by Percy Bysshe Shelley
Fragment 5
Another Fragment (A)

Fragment 6

 Thou art the wine whose drunkenness is all We can desire, O Love! and happy souls, Ere from thy vine the leaves of autumn fall, 
 Catch thee, and feed from their o'erflowing bowls Thousands who thirst for thine ambrosial dew;-[1] Thou art the radiance which where ocean rolls 
 Investeth it; and when the heavens are blue[2] Thou fillest them; and when the earth is fair The shadow of thy moving wings imbue 
 Its deserts and its mountains, till they wear Beauty like some light robe;-thou ever soarest[3] Among the towers of men, and as soft air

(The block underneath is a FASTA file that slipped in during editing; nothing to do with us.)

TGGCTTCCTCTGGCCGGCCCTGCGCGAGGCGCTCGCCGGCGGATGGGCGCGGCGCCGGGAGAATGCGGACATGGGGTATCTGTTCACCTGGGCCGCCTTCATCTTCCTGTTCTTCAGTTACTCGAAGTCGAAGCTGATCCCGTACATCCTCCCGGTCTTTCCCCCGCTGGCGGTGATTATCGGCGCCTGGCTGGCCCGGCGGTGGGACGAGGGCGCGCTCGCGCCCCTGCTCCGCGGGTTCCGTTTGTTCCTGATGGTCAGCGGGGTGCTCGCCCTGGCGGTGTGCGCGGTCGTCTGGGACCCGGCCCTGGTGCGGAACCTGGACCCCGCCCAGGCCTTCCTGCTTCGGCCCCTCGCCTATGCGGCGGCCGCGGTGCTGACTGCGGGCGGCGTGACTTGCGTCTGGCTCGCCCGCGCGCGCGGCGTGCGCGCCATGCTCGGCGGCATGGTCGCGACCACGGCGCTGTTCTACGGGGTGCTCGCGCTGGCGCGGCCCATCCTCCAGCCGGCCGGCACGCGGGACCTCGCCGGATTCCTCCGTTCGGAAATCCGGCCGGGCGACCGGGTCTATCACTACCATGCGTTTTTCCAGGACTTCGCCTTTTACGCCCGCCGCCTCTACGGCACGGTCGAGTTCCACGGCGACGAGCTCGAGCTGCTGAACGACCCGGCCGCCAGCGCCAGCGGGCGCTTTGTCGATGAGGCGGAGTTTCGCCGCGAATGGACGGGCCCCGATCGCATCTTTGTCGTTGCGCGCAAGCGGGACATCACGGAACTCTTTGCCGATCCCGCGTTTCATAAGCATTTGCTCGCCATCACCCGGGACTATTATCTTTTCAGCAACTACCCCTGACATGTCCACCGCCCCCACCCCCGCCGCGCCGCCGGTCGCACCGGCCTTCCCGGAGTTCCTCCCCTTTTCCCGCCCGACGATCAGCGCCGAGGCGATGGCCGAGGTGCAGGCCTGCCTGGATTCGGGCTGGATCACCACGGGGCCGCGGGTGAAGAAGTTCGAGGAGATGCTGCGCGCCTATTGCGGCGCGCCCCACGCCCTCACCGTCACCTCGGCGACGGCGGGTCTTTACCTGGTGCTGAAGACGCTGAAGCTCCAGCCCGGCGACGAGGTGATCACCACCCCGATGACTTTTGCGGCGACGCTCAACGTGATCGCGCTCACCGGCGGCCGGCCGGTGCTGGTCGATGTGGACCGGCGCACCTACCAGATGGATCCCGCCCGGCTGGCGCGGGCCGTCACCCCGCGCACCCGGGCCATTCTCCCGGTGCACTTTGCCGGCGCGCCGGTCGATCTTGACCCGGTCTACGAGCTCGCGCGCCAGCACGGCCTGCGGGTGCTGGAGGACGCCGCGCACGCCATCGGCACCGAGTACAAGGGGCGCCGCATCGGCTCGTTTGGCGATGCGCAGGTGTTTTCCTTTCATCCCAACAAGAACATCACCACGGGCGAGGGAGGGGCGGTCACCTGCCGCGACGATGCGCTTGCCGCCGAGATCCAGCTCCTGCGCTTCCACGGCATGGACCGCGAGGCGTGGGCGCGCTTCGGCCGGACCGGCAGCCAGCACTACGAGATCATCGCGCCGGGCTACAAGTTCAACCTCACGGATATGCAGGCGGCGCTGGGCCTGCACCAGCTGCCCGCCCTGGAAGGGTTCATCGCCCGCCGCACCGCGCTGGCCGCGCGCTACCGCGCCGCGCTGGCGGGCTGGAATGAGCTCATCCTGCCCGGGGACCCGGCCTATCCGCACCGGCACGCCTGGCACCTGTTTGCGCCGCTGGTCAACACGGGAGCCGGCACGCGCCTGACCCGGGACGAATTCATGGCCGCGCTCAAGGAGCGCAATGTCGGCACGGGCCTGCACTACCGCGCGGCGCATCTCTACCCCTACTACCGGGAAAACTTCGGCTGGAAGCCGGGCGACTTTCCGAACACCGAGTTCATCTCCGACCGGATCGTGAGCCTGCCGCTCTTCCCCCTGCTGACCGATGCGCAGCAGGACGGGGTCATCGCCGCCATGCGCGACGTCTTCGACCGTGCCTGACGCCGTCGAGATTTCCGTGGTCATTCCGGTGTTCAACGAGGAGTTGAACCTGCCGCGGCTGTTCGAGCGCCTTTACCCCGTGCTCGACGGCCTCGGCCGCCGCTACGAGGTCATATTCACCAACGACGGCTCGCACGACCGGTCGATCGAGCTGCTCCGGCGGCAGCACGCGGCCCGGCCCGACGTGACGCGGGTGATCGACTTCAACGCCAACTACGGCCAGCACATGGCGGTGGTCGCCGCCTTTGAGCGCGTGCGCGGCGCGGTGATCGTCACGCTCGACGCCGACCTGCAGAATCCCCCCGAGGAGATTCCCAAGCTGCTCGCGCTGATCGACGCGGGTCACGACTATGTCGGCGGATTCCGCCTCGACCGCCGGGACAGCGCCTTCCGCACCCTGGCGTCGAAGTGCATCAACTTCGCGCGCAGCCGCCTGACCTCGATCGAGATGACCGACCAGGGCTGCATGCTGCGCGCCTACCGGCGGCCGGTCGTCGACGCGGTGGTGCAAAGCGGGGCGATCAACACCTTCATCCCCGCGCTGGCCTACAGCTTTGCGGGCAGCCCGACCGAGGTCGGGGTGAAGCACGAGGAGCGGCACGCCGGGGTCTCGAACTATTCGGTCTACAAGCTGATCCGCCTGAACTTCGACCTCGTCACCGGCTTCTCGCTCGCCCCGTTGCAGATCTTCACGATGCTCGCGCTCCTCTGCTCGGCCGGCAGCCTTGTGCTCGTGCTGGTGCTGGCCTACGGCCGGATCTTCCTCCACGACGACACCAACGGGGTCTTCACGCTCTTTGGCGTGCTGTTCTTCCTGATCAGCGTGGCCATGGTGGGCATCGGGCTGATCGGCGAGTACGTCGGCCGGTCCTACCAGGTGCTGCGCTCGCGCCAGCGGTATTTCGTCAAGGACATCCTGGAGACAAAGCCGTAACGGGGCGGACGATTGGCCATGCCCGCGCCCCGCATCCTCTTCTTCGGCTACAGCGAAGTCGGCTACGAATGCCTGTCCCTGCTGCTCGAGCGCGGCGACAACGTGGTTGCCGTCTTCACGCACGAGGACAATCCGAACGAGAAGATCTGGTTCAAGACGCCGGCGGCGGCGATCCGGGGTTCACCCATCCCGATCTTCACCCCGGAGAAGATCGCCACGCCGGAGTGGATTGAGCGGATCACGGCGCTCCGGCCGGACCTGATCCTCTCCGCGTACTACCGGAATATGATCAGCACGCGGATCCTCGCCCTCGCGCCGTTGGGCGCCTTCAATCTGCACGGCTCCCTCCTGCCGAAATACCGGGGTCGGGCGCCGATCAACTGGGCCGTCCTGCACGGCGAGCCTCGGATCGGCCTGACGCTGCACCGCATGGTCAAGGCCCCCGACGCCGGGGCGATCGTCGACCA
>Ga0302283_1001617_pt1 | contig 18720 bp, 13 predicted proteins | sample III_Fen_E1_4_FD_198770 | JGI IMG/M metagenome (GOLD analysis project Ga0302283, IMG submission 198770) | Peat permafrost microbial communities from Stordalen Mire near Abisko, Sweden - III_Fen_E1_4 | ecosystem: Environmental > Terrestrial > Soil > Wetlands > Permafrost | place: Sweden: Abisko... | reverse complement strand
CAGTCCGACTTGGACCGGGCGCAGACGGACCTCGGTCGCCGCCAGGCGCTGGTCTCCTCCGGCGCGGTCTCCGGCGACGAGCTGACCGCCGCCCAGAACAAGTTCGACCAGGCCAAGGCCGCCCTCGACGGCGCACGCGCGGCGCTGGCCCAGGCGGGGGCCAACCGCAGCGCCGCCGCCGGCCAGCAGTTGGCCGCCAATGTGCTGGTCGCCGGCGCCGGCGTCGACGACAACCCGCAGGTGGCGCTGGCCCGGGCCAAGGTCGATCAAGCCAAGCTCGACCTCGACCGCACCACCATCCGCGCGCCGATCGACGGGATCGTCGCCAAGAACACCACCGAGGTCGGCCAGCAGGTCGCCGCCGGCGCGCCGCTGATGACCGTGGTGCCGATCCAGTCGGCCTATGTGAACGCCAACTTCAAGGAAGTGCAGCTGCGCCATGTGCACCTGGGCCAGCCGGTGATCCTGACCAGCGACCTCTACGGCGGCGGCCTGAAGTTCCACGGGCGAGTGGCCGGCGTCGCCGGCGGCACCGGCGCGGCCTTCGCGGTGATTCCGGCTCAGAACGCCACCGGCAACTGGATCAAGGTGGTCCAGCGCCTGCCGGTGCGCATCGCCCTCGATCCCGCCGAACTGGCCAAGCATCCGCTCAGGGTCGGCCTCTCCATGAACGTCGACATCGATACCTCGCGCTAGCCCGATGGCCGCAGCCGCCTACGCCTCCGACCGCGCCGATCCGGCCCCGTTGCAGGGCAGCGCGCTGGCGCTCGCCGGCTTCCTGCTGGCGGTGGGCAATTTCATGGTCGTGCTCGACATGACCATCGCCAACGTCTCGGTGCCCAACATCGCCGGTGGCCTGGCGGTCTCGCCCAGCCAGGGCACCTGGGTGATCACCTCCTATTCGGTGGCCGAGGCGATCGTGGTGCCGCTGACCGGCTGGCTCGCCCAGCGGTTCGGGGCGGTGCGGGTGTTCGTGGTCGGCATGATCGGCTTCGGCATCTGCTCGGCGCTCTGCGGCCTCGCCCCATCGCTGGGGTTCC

In spring, which moves the unawakened forest, Clothing with leaves its branches bare and bleak, Thou floatest among men; and aye implorest 
 That which from thee they should implore:-the weak Alone kneel to thee, offering up the hearts The strong have broken-yet where shall any seek 
 A garment whom thou clothest not? the darts Of the keen winter storm, barbed with frost, Which, from the everlasting snow that parts 
 The Alps from Heaven, pierce some traveller lost In the wide waved interminable snow Ungarmented,... 

"thine" [Bodleian manuscript]; "thy" [editions 1824, 1839].


"Investeth" [Bodleian manuscript]; "Investest" [editions 1824, 1839].


"light" [Bodleian manuscript]; "bright" [editions 1824, 1839].